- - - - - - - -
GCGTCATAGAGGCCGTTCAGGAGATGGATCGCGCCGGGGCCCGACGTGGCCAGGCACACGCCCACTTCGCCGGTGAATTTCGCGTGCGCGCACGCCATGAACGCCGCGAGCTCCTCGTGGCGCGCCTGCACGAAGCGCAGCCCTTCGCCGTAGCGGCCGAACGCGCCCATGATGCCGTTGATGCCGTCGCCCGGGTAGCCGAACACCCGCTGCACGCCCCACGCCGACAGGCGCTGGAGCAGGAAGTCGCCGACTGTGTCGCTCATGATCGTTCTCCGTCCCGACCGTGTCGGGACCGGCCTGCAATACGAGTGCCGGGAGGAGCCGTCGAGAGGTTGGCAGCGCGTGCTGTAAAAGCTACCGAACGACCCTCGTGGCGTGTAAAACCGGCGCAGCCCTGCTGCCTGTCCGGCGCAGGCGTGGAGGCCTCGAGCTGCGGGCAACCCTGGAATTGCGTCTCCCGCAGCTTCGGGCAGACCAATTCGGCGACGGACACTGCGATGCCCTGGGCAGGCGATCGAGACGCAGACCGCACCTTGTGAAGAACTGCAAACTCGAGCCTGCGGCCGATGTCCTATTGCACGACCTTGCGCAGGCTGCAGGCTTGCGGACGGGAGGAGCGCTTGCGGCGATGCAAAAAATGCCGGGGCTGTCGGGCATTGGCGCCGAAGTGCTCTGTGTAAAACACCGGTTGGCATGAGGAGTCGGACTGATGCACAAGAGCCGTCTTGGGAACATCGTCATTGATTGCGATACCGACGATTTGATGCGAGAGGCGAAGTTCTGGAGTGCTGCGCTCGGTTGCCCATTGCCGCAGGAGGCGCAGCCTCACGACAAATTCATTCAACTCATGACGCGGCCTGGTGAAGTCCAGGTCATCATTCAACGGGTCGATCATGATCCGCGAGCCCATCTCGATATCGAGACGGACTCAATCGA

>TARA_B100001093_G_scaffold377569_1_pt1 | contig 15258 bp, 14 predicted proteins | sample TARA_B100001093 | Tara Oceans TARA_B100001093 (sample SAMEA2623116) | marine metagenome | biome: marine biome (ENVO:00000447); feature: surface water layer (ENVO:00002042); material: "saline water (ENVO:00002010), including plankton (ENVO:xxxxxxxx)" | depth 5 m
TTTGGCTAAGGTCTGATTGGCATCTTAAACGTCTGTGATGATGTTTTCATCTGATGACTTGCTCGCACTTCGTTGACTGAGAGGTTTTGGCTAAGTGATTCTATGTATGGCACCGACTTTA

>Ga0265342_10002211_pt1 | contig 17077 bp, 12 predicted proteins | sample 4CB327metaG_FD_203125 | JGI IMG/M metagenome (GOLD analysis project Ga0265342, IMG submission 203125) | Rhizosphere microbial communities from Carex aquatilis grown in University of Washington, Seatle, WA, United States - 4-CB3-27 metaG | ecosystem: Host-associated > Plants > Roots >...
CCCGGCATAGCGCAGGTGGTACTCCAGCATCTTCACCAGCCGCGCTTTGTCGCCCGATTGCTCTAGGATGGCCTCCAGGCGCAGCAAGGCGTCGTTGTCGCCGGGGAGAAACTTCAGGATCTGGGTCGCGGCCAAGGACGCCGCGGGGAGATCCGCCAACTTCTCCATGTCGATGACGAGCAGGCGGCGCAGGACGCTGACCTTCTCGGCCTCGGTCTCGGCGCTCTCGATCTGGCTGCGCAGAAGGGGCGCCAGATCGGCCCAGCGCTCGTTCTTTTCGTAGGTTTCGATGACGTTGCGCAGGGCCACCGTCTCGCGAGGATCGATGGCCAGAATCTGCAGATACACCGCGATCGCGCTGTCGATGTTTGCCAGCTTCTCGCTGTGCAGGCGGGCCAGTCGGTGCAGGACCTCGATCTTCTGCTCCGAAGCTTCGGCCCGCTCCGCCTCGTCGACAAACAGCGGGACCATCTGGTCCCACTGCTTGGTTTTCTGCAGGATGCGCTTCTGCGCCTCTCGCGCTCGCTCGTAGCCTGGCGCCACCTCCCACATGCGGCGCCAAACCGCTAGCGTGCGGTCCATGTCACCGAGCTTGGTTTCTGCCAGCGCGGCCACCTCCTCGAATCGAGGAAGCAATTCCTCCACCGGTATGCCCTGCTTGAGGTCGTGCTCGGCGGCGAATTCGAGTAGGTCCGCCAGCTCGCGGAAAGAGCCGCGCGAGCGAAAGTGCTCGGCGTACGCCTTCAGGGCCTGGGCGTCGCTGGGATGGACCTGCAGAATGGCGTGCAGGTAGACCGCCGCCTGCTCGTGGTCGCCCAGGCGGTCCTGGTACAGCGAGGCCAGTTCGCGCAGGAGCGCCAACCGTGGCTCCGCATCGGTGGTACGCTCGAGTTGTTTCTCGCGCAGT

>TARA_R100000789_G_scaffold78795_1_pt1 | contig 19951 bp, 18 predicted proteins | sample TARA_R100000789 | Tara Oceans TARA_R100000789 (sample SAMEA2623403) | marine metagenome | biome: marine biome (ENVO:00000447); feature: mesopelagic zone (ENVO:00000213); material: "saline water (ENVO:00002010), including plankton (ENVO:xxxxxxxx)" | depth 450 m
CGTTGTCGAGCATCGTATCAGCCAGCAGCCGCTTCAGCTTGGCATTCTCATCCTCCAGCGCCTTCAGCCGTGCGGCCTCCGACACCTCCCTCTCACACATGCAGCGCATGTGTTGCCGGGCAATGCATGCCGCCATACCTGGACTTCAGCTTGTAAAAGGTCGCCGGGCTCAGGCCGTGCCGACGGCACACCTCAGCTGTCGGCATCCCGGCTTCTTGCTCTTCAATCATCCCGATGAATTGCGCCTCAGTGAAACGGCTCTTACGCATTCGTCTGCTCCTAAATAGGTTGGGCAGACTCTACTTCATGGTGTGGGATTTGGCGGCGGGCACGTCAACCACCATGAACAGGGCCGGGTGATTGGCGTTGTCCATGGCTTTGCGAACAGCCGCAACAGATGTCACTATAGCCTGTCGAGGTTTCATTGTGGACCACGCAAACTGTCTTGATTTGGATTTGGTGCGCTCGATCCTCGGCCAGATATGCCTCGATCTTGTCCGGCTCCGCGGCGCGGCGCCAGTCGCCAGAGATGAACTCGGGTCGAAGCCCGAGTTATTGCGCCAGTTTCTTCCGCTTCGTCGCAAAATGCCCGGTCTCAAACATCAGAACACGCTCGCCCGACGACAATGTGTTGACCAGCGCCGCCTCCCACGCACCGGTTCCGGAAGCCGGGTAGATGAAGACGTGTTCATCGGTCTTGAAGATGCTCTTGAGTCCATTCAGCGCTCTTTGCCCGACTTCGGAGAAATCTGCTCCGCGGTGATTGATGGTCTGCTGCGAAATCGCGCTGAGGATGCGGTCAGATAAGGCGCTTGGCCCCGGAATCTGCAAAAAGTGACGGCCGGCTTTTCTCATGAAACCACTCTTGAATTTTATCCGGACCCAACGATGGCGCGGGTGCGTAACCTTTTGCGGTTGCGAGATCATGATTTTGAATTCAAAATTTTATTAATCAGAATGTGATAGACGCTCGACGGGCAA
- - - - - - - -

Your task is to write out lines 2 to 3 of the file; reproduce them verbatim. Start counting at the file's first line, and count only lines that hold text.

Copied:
>TARA_B100001093_G_scaffold377569_1_pt1 | contig 15258 bp, 14 predicted proteins | sample TARA_B100001093 | Tara Oceans TARA_B100001093 (sample SAMEA2623116) | marine metagenome | biome: marine biome (ENVO:00000447); feature: surface water layer (ENVO:00002042); material: "saline water (ENVO:00002010), including plankton (ENVO:xxxxxxxx)" | depth 5 m
TTTGGCTAAGGTCTGATTGGCATCTTAAACGTCTGTGATGATGTTTTCATCTGATGACTTGCTCGCACTTCGTTGACTGAGAGGTTTTGGCTAAGTGATTCTATGTATGGCACCGACTTTA